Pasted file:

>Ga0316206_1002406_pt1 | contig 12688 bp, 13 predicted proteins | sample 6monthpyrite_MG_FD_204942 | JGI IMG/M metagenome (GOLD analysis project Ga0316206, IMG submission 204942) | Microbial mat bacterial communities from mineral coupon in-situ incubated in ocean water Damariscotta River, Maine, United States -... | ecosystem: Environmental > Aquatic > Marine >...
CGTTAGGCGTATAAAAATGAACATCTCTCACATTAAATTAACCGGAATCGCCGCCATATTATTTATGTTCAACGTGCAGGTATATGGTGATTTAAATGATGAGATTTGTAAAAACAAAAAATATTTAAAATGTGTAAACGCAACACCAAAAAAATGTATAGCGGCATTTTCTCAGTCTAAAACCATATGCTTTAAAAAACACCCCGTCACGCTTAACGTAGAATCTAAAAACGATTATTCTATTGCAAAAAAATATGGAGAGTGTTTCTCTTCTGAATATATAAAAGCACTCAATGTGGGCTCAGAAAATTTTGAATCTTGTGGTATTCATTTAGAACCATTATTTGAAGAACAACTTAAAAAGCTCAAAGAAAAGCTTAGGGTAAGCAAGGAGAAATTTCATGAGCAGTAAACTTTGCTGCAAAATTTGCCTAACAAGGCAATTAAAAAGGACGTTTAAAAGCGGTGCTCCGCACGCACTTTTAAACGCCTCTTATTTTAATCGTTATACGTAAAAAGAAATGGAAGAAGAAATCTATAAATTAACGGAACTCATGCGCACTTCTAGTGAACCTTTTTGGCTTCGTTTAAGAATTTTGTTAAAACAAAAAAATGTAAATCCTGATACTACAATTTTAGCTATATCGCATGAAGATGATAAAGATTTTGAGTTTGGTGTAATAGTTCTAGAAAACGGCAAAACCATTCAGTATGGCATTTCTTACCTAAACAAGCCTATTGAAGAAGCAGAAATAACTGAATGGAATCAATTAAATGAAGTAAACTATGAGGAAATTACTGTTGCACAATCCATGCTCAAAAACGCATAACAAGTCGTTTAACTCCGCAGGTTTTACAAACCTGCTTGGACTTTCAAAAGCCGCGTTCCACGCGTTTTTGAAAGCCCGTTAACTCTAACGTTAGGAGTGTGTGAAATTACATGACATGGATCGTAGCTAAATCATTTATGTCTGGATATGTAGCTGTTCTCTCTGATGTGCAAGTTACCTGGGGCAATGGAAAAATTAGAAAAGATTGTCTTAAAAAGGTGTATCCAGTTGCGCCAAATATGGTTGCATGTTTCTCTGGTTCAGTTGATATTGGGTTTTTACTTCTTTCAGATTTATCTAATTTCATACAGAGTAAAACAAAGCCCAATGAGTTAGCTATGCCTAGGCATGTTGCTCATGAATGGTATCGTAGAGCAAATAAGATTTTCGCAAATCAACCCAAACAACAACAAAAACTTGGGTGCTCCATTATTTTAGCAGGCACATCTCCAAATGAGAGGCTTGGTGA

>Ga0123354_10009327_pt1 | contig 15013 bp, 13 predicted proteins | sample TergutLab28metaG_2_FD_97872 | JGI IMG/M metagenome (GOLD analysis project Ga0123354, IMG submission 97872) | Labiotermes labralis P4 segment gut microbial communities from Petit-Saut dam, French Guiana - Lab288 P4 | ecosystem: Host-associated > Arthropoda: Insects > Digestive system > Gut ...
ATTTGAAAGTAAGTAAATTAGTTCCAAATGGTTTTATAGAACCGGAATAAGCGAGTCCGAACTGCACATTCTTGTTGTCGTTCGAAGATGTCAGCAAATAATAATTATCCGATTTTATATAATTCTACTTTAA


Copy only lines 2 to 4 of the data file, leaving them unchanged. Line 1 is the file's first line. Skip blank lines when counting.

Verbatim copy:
CGTTAGGCGTATAAAAATGAACATCTCTCACATTAAATTAACCGGAATCGCCGCCATATTATTTATGTTCAACGTGCAGGTATATGGTGATTTAAATGATGAGATTTGTAAAAACAAAAAATATTTAAAATGTGTAAACGCAACACCAAAAAAATGTATAGCGGCATTTTCTCAGTCTAAAACCATATGCTTTAAAAAACACCCCGTCACGCTTAACGTAGAATCTAAAAACGATTATTCTATTGCAAAAAAATATGGAGAGTGTTTCTCTTCTGAATATATAAAAGCACTCAATGTGGGCTCAGAAAATTTTGAATCTTGTGGTATTCATTTAGAACCATTATTTGAAGAACAACTTAAAAAGCTCAAAGAAAAGCTTAGGGTAAGCAAGGAGAAATTTCATGAGCAGTAAACTTTGCTGCAAAATTTGCCTAACAAGGCAATTAAAAAGGACGTTTAAAAGCGGTGCTCCGCACGCACTTTTAAACGCCTCTTATTTTAATCGTTATACGTAAAAAGAAATGGAAGAAGAAATCTATAAATTAACGGAACTCATGCGCACTTCTAGTGAACCTTTTTGGCTTCGTTTAAGAATTTTGTTAAAACAAAAAAATGTAAATCCTGATACTACAATTTTAGCTATATCGCATGAAGATGATAAAGATTTTGAGTTTGGTGTAATAGTTCTAGAAAACGGCAAAACCATTCAGTATGGCATTTCTTACCTAAACAAGCCTATTGAAGAAGCAGAAATAACTGAATGGAATCAATTAAATGAAGTAAACTATGAGGAAATTACTGTTGCACAATCCATGCTCAAAAACGCATAACAAGTCGTTTAACTCCGCAGGTTTTACAAACCTGCTTGGACTTTCAAAAGCCGCGTTCCACGCGTTTTTGAAAGCCCGTTAACTCTAACGTTAGGAGTGTGTGAAATTACATGACATGGATCGTAGCTAAATCATTTATGTCTGGATATGTAGCTGTTCTCTCTGATGTGCAAGTTACCTGGGGCAATGGAAAAATTAGAAAAGATTGTCTTAAAAAGGTGTATCCAGTTGCGCCAAATATGGTTGCATGTTTCTCTGGTTCAGTTGATATTGGGTTTTTACTTCTTTCAGATTTATCTAATTTCATACAGAGTAAAACAAAGCCCAATGAGTTAGCTATGCCTAGGCATGTTGCTCATGAATGGTATCGTAGAGCAAATAAGATTTTCGCAAATCAACCCAAACAACAACAAAAACTTGGGTGCTCCATTATTTTAGCAGGCACATCTCCAAATGAGAGGCTTGGTGA

>Ga0123354_10009327_pt1 | contig 15013 bp, 13 predicted proteins | sample TergutLab28metaG_2_FD_97872 | JGI IMG/M metagenome (GOLD analysis project Ga0123354, IMG submission 97872) | Labiotermes labralis P4 segment gut microbial communities from Petit-Saut dam, French Guiana - Lab288 P4 | ecosystem: Host-associated > Arthropoda: Insects > Digestive system > Gut ...
ATTTGAAAGTAAGTAAATTAGTTCCAAATGGTTTTATAGAACCGGAATAAGCGAGTCCGAACTGCACATTCTTGTTGTCGTTCGAAGATGTCAGCAAATAATAATTATCCGATTTTATATAATTCTACTTTAA